The Dire State of the Second Crypto War
Encryption is finally mainstream, but legislation like the UK's "Snooper Charter" will have privacy implications worldwide.
Since the 90's, legislators have tried to limit encryption to give law-enforcement and spooks an upper hand.
Before 2016, it was a mostly esoteric battle where technologists, computer scientists and cryptographers championed digital privacy against mandated backdoors proposed by Capitol Hill.
It seems; however, that not all was quiet on the western front. In fact, a new war on cryptography has emerged. The UK's "Snooper Charter" is indicative of a global strategy designed to bypass cryptography by legislating backdoors and forcing companies to retain and share access to data.
It's very similar to techniques used by copyright lobbies. The idea is to pass a law locally, then leverage treaties to undermine cryptography globally. This is an evolution in legislative strategy after the first round of the Crypto Wars.
Below is an overview of some of the different battles that have recently taken place.
2003: Patriot Act II is Drafted
2007: Security Researchers discover NSA-backed encryption protocol has backdoors
2008: FBI briefs lawmakers on encryption as a national security threat
2011: The FBI's tells public that “going dark” is hampering operations
2012: FBI proposes legislation for a wiretap-friendly Web
2013: Snowden exposes NSA's global Internet surveillance program and NSA campaigns that break encryption
2015: U.K. PM proposes banning end-to-end encrypted apps
2015: Senate leaders announce plans for backdoor bill
2016: Judge secretly orders Apple to help police hack iPhone and the San Bernardino iPhone court battle erupts
2016: Senators unveil a bill mandating weakened encryption
2016: U.K. law-enforcement officially confirms that new spy bill would let cops force companies to decrypt data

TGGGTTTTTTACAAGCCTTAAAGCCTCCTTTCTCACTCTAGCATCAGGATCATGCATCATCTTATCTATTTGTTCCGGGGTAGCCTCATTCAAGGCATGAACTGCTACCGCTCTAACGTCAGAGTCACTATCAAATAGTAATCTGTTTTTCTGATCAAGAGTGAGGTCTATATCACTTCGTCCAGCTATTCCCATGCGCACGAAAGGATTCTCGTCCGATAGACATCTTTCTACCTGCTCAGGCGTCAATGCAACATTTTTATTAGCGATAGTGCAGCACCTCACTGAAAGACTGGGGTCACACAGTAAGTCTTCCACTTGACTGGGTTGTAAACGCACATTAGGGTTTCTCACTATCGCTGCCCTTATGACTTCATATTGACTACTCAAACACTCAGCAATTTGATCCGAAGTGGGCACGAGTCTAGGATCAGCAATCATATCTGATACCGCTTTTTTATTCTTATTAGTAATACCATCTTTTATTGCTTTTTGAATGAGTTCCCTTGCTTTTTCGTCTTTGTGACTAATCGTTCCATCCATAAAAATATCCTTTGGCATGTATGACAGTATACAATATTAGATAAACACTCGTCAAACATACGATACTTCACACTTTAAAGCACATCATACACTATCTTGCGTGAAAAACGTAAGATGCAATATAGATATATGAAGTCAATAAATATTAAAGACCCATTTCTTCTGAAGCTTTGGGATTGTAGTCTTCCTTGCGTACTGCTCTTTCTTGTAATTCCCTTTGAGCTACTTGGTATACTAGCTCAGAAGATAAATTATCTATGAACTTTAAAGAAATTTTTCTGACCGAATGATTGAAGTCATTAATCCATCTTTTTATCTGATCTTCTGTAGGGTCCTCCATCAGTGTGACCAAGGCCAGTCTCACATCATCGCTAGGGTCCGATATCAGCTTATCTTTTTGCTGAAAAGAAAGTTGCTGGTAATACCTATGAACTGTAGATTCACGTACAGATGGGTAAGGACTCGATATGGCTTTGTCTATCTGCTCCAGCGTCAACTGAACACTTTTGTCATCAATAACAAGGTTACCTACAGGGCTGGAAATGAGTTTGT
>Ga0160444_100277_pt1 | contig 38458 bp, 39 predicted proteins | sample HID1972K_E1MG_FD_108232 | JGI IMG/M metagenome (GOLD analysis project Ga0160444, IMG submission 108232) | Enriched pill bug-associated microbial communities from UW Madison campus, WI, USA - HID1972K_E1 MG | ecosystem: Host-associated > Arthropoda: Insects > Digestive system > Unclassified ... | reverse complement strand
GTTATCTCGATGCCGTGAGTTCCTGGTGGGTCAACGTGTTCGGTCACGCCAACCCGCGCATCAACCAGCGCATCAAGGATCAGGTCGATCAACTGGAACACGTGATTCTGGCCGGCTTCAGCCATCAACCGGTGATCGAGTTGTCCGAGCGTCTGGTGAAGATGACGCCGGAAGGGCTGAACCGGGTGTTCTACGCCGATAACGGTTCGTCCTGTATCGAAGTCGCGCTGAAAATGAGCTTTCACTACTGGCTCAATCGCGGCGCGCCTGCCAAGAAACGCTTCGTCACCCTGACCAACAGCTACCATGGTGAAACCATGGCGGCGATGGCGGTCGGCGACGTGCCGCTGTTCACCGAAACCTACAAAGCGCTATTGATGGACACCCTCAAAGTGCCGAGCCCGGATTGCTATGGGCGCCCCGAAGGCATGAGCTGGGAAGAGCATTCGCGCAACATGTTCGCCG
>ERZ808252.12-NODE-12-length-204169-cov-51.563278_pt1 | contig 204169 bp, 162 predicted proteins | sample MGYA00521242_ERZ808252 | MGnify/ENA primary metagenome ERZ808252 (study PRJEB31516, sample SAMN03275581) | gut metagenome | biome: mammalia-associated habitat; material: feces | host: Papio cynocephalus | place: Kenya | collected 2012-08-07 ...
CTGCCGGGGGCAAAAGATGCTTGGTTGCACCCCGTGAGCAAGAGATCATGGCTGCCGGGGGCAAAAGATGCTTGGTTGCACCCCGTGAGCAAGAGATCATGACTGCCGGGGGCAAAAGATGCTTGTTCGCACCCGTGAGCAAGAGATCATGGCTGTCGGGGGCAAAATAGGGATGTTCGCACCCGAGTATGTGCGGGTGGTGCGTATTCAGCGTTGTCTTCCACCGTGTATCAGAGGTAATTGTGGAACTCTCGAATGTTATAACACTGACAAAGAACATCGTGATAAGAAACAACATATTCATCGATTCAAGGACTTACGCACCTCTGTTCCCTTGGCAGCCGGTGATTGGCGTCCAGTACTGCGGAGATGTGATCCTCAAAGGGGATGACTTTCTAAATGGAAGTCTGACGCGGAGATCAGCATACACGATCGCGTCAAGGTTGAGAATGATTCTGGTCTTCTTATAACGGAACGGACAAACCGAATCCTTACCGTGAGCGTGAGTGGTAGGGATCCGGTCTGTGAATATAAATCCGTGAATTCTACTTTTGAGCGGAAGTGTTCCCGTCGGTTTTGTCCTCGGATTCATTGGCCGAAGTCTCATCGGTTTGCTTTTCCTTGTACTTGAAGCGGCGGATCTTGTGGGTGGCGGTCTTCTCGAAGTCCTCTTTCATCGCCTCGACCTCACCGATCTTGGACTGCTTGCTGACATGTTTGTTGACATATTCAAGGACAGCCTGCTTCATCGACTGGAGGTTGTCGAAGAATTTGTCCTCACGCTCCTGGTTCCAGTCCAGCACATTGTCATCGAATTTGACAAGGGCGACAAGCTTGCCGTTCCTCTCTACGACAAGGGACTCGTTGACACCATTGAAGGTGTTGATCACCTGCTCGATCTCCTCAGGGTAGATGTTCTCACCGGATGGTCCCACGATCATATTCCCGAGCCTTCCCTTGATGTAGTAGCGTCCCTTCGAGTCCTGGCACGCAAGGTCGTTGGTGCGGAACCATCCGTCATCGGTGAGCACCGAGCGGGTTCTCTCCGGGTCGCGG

From above, it's clear that a new phase began when the FBI launched an unprecedented legal battle attempting to compel Apple to hack the iPhone carried by the San Bernardino shooter.
If the government can simply ask for something to be re-engineered then the very notion of owning and controlling your device is no longer a possibility. It's effectively a post-facto backdoor.
For this reason, it's particularly important for US citizens to pay attention to the UK's new Investigatory Powers Act, better known as the 'Snooper Charter', even if you don't live in the UK.
It requires internet providers and app companies like Whatsapp to retain and share a year of data with the government. Additionally, the government is indemnified from hacking citizens and may force companies to re-engineer products to hack others. All without a warrant, or even being a suspected of a crime.
That means phone conversations, computers, emails, messages, images, contacts and browsing habits – whole lives in one place, instantly accessible by police and other authorities.
Let's just hope this doesn't become the new normal in an increasingly dystopian world. At least signing parties will be cool again.